Camille Ferguson

senior research associate

Camille Ferguson is a mixed-methods researcher at EDC. She conducts research and evaluation that contributes to knowledge about effective policies and programs aimed at educational equity, particularly for underrepresented adolescents living in urban settings. Specifically, her research interests include the socio-emotional context of learning, informal education settings, and STEM programming. Most of her current work is focused on evaluating computer science-related programming in both formal and informal education settings for students age three to young adult. A main focus of this work is to gain insight into how young people learn computer science and come to master computational skills, and what are the pedagogical strategies that best facilitate their learning. However, an additional layer of this work is aimed at the STEM identities and social capital that engender students’ sense of success and belonging in technology-related fields.

Currently, Camille works on several major projects at CCT. First, she is the project lead on the evaluation of Google Code Next. Through Code Next, Google hopes to cultivate a generation of African-American and Latino tech leaders by engaging youth from these communities in exploring the tech field, encouraging them to consider a career in tech, and helping them understand the path they have to follow to pursue a career in tech. Camille also is leading a component of the AHA! Island: Digital Media and Parent/Child Engagement Resources to Increase Preschool Computational Thinking project to gain insight into what parents need to support their children’s STEM learning. Finally, Camille is a working with Dr. Daniel Light and the Sesame foundation to implement an evaluation of Wash Up: Girl Talk in rural Zimbabwe. The purpose of the evaluation is to gain insight into whether educational materials provide by Sesame impact students’ knowledge and practices related to their development and hygiene.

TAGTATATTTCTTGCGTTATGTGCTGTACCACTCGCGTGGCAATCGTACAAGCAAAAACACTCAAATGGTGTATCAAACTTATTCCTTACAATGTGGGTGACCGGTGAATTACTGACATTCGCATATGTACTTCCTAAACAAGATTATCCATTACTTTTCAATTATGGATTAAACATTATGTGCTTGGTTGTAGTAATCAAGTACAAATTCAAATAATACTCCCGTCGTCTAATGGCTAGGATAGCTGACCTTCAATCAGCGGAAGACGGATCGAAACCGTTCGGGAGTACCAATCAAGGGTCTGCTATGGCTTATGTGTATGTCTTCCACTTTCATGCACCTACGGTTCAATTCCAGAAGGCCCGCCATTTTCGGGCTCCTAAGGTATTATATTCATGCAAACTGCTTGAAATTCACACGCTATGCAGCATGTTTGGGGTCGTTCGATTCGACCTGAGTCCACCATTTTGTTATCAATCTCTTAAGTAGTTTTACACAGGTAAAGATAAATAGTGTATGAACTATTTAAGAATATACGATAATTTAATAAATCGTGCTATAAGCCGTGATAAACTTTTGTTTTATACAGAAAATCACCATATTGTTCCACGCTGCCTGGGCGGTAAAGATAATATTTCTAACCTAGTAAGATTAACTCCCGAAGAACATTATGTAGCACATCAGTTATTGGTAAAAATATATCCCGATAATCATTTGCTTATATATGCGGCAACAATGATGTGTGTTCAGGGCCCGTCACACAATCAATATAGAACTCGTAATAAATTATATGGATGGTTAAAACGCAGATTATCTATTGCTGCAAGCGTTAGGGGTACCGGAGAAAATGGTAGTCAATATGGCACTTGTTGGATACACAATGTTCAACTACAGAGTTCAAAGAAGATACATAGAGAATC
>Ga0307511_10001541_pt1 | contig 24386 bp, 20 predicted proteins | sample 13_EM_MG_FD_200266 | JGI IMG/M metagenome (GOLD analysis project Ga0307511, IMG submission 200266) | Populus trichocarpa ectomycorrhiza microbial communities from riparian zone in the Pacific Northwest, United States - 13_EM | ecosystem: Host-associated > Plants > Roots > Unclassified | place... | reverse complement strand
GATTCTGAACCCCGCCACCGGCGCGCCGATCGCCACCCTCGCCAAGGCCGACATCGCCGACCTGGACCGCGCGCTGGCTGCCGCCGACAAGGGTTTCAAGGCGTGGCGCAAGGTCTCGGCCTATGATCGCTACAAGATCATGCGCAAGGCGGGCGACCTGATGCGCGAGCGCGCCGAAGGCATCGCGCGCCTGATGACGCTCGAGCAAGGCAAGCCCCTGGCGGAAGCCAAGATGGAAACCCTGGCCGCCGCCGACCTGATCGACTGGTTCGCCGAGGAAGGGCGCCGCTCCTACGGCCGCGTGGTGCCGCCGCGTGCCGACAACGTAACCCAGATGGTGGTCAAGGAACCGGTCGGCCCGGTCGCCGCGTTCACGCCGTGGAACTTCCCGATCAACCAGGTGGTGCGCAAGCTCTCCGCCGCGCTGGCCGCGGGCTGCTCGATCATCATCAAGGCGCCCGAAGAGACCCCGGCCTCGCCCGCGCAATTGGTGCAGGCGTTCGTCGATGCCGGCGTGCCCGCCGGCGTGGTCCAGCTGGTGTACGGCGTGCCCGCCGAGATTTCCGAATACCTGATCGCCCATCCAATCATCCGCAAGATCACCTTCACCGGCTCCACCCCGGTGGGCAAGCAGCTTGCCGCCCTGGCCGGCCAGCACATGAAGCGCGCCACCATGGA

Camille joined CCT in 2008, bringing over a decade of experience in education as a classroom science teacher, museum educator, and district administrator. In recent years, Camille took a break from full-time work to pursue her doctorate in Urban and Education Policy from Rutgers University, Newark. She is currently completing her dissertation, which focused on how adolescent stress is shaped by the confluence of urban distress and stressors related to school policy. Her research experience includes qualitative and quantitative data collection and analysis in the context of both education and urban policy. Camille also has extensive experience in curriculum/program development and teacher professional development and training. Camille holds a Master of Urban Planning degree from Hunter College, and Bachelor of Science in Biology from Howard University.